• +4
    General CommentThe person in question is clearly someone who in Maynard's mind was an idol (I think either politician, activist or fellow musician). The river represents the flow of human adoration and celebrity to which this idol has succumbed to and become a "bloated carcass" of their former self. This person may deny having really changed ("showing only bits and pieces") however when they speak publicly to their fans/supporters their intents cannot be denied anymore ("till the tide betrays you"). They seemed to have done what would have made the masses happy rather than what they thought was right through lines like "pounding waves of adoration, Pied Piper float on down the river." As said in previous comments to be symbolized as a "Pied Piper" this person must have been a great public speaker who attracted supporters through their ideals and held the confidence of many people. Throughout all of this Maynard is trying to hold onto the image of what the person used to be to him with little success.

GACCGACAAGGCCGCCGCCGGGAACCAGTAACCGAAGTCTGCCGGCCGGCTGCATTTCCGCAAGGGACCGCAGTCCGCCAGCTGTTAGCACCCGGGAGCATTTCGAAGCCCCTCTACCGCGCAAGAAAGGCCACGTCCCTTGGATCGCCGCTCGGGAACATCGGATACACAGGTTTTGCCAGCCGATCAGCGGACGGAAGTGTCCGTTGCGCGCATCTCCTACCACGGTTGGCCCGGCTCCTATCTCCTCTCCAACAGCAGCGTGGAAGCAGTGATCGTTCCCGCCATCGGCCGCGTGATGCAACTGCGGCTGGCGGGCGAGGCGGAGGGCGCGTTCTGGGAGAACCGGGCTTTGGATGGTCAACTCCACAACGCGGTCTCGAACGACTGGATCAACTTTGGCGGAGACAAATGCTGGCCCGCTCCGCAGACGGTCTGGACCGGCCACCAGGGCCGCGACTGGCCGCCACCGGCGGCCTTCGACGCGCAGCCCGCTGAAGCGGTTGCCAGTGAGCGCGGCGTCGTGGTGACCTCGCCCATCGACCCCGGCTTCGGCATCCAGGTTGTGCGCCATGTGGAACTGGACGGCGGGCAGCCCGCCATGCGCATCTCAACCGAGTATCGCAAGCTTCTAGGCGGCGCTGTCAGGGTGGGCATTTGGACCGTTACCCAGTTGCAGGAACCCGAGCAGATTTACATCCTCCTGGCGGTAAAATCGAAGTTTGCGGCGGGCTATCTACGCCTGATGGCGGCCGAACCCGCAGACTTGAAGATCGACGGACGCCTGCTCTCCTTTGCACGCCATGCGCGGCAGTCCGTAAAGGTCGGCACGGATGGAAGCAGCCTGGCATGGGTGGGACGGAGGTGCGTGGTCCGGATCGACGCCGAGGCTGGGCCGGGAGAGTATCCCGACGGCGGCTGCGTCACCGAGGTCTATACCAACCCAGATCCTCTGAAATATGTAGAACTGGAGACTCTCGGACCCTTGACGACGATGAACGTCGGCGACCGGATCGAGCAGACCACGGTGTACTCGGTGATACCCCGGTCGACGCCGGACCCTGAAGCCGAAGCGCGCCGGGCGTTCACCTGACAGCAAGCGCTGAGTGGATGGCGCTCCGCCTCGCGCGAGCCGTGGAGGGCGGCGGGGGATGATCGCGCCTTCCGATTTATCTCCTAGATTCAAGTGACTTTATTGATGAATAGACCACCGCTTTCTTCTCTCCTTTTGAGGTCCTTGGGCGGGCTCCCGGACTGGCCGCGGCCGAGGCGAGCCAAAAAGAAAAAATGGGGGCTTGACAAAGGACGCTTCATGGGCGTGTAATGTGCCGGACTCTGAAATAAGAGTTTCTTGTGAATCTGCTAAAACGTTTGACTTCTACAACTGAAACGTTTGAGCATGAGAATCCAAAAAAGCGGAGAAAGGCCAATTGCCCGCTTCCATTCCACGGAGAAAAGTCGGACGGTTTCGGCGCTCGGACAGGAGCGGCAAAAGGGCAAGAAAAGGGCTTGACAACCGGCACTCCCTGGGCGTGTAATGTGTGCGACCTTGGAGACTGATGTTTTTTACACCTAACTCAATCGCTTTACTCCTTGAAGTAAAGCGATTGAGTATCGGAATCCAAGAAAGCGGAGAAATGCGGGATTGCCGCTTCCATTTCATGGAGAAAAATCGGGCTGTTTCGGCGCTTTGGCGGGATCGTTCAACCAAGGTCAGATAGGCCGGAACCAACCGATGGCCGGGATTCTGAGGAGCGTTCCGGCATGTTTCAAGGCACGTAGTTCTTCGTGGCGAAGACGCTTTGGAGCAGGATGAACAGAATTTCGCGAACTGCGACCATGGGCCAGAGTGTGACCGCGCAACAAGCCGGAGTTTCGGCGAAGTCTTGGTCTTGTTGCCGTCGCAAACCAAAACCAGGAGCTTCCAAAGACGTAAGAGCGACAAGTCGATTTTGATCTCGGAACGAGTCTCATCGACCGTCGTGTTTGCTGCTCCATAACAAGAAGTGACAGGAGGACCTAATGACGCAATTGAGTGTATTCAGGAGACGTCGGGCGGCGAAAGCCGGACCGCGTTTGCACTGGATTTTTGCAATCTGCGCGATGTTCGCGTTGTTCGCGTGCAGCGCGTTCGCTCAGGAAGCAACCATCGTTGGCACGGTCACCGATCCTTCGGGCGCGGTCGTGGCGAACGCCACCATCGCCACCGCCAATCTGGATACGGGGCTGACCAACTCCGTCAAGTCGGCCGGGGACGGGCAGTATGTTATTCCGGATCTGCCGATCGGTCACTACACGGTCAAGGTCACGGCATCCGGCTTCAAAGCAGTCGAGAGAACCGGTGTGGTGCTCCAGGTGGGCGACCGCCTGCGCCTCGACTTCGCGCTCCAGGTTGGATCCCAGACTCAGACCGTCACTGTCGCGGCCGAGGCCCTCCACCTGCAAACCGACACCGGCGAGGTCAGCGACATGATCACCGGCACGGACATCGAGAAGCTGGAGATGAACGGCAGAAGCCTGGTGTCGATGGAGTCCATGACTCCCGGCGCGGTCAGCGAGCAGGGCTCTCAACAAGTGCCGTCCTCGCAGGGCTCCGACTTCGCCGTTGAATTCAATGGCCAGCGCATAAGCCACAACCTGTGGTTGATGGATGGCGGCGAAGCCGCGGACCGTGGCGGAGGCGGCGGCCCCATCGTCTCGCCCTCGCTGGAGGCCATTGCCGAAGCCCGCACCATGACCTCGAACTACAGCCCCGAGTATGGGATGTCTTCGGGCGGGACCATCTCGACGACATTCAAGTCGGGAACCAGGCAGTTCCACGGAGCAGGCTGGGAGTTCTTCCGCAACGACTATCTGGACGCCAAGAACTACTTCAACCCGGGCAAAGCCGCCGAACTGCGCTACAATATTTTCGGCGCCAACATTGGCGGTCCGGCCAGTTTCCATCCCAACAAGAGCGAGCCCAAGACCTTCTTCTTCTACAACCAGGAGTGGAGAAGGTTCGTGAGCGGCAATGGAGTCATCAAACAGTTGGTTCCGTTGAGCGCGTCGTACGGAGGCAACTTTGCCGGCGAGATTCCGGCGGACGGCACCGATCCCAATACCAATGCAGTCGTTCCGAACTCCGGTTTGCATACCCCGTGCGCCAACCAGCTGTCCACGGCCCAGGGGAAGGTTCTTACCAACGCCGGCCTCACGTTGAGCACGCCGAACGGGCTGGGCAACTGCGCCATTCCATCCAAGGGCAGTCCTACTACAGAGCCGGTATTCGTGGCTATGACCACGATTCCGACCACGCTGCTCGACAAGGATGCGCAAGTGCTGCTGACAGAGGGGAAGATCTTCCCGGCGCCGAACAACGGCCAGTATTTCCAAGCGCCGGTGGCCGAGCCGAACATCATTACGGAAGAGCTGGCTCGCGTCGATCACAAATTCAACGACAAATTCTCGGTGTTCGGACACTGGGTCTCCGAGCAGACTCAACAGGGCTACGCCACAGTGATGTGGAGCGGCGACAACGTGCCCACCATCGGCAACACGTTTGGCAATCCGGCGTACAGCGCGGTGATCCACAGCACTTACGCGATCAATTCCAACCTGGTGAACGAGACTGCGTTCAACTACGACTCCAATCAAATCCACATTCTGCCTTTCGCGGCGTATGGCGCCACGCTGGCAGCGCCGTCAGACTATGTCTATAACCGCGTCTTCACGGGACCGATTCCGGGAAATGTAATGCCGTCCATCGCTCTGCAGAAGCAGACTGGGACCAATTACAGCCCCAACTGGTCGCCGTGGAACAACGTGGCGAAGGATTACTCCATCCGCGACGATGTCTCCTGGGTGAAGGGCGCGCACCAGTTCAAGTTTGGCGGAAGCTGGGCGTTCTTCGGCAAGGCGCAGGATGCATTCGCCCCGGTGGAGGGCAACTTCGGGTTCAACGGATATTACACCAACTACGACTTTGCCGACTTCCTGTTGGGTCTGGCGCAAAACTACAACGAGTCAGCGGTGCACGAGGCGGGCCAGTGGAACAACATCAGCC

monsterosityon October 15, 2013   Link
  • +4
    My InterpretationI think we need to look harder at the choice of the word allocution. It has a legal meaning as well.

    "Allocution: The formal inquiry by a judge of an accused person, convicted of a crime, as to whether the person has any legal cause to show why judgment should not be pronounced against him or her or as to whether the person has anything to say to the court before being sentenced."